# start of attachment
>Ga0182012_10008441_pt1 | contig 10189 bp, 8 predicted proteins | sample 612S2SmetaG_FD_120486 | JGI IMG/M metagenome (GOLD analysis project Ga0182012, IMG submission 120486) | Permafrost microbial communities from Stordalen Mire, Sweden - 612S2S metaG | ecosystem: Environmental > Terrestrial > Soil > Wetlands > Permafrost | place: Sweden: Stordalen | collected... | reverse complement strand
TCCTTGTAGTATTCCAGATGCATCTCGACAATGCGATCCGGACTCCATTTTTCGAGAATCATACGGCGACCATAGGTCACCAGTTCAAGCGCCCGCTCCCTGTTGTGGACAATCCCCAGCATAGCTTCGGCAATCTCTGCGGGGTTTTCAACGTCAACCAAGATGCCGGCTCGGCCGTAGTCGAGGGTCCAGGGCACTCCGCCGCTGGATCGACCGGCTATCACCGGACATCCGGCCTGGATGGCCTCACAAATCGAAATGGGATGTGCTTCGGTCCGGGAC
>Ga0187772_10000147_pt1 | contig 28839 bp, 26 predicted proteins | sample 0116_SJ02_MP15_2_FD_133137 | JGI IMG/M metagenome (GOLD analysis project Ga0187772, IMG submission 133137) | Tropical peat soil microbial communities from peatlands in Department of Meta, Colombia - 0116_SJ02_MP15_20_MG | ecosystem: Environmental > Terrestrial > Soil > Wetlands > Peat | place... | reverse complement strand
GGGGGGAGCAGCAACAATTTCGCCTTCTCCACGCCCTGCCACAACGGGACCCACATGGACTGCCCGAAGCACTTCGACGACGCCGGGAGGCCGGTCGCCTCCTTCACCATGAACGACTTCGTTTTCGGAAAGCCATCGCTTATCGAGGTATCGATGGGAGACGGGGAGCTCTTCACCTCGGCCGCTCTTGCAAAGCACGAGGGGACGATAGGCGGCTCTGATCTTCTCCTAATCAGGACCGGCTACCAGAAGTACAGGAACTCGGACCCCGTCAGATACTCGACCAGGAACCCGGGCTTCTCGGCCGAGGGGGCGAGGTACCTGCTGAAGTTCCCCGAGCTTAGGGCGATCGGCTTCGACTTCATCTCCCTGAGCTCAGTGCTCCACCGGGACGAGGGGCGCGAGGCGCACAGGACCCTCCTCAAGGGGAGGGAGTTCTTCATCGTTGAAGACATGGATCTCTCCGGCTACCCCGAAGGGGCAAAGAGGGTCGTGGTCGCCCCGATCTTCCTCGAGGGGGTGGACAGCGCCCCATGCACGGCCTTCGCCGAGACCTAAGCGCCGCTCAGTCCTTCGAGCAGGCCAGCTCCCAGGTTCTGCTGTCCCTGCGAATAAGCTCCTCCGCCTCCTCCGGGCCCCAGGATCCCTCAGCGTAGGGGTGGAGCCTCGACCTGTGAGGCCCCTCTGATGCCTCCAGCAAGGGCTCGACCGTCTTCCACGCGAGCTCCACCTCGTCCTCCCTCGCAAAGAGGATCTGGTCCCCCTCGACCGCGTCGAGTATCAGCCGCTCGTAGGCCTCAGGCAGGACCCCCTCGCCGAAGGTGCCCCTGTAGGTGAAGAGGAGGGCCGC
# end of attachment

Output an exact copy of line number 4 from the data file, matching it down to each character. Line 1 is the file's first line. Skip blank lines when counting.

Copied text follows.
GGGGGGAGCAGCAACAATTTCGCCTTCTCCACGCCCTGCCACAACGGGACCCACATGGACTGCCCGAAGCACTTCGACGACGCCGGGAGGCCGGTCGCCTCCTTCACCATGAACGACTTCGTTTTCGGAAAGCCATCGCTTATCGAGGTATCGATGGGAGACGGGGAGCTCTTCACCTCGGCCGCTCTTGCAAAGCACGAGGGGACGATAGGCGGCTCTGATCTTCTCCTAATCAGGACCGGCTACCAGAAGTACAGGAACTCGGACCCCGTCAGATACTCGACCAGGAACCCGGGCTTCTCGGCCGAGGGGGCGAGGTACCTGCTGAAGTTCCCCGAGCTTAGGGCGATCGGCTTCGACTTCATCTCCCTGAGCTCAGTGCTCCACCGGGACGAGGGGCGCGAGGCGCACAGGACCCTCCTCAAGGGGAGGGAGTTCTTCATCGTTGAAGACATGGATCTCTCCGGCTACCCCGAAGGGGCAAAGAGGGTCGTGGTCGCCCCGATCTTCCTCGAGGGGGTGGACAGCGCCCCATGCACGGCCTTCGCCGAGACCTAAGCGCCGCTCAGTCCTTCGAGCAGGCCAGCTCCCAGGTTCTGCTGTCCCTGCGAATAAGCTCCTCCGCCTCCTCCGGGCCCCAGGATCCCTCAGCGTAGGGGTGGAGCCTCGACCTGTGAGGCCCCTCTGATGCCTCCAGCAAGGGCTCGACCGTCTTCCACGCGAGCTCCACCTCGTCCTCCCTCGCAAAGAGGATCTGGTCCCCCTCGACCGCGTCGAGTATCAGCCGCTCGTAGGCCTCAGGCAGGACCCCCTCGCCGAAGGTGCCCCTGTAGGTGAAGAGGAGGGCCGC